Onion.City: Access the Deep Web From A Browser
Onion.City the new search engine specialized for the black markets in the Deep Web simply accessible from a common browser.
We have described several times the not indexed portion of the web known as the Deep Web, an impressive amount of content that the majority of netzens totally ignore.
Deep Web is also known for the anonymity it offers, for this reason amount the actors that daily use it there are groups of cyber criminals.
Law enforcement and Intelligence agencies are spending a great effort trying to de-anonymize users on the Deep Web and indexing its content, recently the Defense Advances Research Projects Agency (DARPA) has publicly presented the Memex Project, a new set of search tools which will improve also researches into the “Deep Web”.
Recently a new search engine dubbed Onion.City is appeared on the Surface Web, it’s a Google like tool that allow easily search for content on the Deep Web.
The Onion.City Deep Web search engine was presented by Virgil Griffith onto the Tor-talk mailing list, the tool is able to search content related to nearly 650,000 pages on the Tor network displaying results in a normal browser.
Onion.City search engine is based on Tor2web proxy, the author exposes all the tor2web onions on his sitemap, so Google is able to crawl them and index the content.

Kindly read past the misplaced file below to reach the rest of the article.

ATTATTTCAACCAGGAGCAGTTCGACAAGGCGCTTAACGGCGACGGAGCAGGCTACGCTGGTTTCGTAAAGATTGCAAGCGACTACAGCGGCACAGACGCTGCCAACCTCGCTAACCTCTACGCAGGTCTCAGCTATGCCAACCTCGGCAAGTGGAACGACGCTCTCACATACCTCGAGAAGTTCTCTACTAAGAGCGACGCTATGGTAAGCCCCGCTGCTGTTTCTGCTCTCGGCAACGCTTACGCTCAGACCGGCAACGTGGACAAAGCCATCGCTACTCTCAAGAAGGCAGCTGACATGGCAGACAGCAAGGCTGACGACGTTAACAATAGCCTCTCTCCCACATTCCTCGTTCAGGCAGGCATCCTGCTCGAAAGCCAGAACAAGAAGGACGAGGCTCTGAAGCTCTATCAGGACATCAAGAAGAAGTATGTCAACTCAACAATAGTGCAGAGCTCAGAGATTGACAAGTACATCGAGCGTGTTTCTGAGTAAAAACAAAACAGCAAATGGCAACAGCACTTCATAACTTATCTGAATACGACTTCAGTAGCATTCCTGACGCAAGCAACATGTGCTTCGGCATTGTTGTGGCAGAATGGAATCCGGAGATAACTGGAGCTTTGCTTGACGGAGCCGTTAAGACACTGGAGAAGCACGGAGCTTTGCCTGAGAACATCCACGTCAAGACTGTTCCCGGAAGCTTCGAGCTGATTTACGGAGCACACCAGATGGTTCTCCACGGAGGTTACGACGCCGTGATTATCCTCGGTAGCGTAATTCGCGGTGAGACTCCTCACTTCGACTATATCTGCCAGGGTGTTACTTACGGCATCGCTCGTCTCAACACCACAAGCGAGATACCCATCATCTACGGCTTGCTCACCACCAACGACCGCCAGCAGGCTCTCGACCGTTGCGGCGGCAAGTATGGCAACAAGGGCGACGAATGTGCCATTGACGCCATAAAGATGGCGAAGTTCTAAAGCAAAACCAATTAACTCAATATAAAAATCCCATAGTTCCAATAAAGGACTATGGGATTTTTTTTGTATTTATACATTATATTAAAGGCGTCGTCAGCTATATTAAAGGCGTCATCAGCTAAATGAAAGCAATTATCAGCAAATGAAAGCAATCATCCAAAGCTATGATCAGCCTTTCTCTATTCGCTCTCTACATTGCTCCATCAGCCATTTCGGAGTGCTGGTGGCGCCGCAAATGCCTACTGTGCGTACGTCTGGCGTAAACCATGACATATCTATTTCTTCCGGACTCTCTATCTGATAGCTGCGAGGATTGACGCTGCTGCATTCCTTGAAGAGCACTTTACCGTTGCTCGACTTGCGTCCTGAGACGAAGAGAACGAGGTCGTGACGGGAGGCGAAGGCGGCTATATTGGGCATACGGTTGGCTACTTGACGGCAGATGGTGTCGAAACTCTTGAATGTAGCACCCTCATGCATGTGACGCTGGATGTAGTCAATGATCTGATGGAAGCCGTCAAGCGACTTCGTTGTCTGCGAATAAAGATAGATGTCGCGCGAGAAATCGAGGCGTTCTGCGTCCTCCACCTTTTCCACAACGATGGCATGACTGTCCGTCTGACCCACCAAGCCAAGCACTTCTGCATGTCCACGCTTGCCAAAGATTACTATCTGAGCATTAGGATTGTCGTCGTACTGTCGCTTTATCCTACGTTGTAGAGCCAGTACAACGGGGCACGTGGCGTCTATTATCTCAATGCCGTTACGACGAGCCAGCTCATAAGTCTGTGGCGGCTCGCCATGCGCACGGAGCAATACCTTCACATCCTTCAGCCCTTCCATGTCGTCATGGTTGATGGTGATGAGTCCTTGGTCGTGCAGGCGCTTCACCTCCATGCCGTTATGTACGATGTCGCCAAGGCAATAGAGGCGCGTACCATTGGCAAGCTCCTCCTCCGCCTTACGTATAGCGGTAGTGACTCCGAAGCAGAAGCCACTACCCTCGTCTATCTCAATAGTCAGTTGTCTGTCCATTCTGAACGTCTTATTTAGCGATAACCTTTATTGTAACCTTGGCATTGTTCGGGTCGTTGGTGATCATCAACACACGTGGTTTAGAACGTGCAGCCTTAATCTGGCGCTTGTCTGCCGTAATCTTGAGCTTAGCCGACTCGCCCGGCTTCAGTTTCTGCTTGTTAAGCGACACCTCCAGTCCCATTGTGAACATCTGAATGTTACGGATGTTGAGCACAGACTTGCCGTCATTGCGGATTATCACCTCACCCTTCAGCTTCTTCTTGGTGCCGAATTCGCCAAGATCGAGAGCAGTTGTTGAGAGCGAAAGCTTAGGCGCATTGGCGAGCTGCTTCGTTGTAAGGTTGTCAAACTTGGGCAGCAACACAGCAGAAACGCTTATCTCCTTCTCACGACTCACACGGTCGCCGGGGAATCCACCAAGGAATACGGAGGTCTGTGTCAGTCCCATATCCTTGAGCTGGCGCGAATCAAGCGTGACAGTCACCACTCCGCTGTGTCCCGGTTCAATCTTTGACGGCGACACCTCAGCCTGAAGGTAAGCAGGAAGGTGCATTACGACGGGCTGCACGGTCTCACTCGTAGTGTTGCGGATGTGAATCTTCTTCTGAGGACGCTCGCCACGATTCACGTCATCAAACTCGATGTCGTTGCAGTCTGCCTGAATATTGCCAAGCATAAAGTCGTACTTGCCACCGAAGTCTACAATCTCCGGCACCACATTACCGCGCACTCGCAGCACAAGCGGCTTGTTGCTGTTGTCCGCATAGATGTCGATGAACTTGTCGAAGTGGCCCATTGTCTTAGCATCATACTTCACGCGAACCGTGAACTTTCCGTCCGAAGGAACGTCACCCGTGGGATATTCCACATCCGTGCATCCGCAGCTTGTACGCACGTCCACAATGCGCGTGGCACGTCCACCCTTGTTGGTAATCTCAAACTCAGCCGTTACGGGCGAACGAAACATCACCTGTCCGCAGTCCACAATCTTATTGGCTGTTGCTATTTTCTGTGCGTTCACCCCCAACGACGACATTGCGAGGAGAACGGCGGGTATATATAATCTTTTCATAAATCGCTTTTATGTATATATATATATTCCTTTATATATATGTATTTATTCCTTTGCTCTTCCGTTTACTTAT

“Everything available on the Google Custom Search is also available on a regular google search with the qualifier: “site:onion.city”” said Griffith.
The actual solution of Onion.City, as explained by the author, represents the suboptimal because clients connect directly to Google.
“Alas no. I’m aware this is suboptimal. I see GOOG search engine as a temporary-ladder just to get the ball rolling. I am open to using any other index. For what it’s worth I’m very pleased with GOOG’s performance—right now it’s searching an index of 650k onion pages and the number grows every day.”
Another issue debated on about Onion.City it that the search engine uses only HTTP form, this means that it lack of traffic encryption exposing users to eavesdropping.
“It’s especially crazy if you allow your clients to submit HTTP forms over onion.city, since it basically means that onion.city gets to see *all*the usernames and passwords. I bet there are many people out there who don’t really get the tor2web threat model, and it’s nasty to read their passwords.” said one user in the discussion.
Griffith explained that Onion.City doesn’t maintain logs of user’s traffic, but he understands the concerns of users, unfortunately, he hasn’t sufficient funds at the moment to implement HTTPs.
I close with a curiosity, looking the Frequently Asked Questions (FAQs) on Onion.City website the author explains that users can report content that may be illegal.
Enjoy Onion.City …
Article originally appeared here. Republished with permission of the author.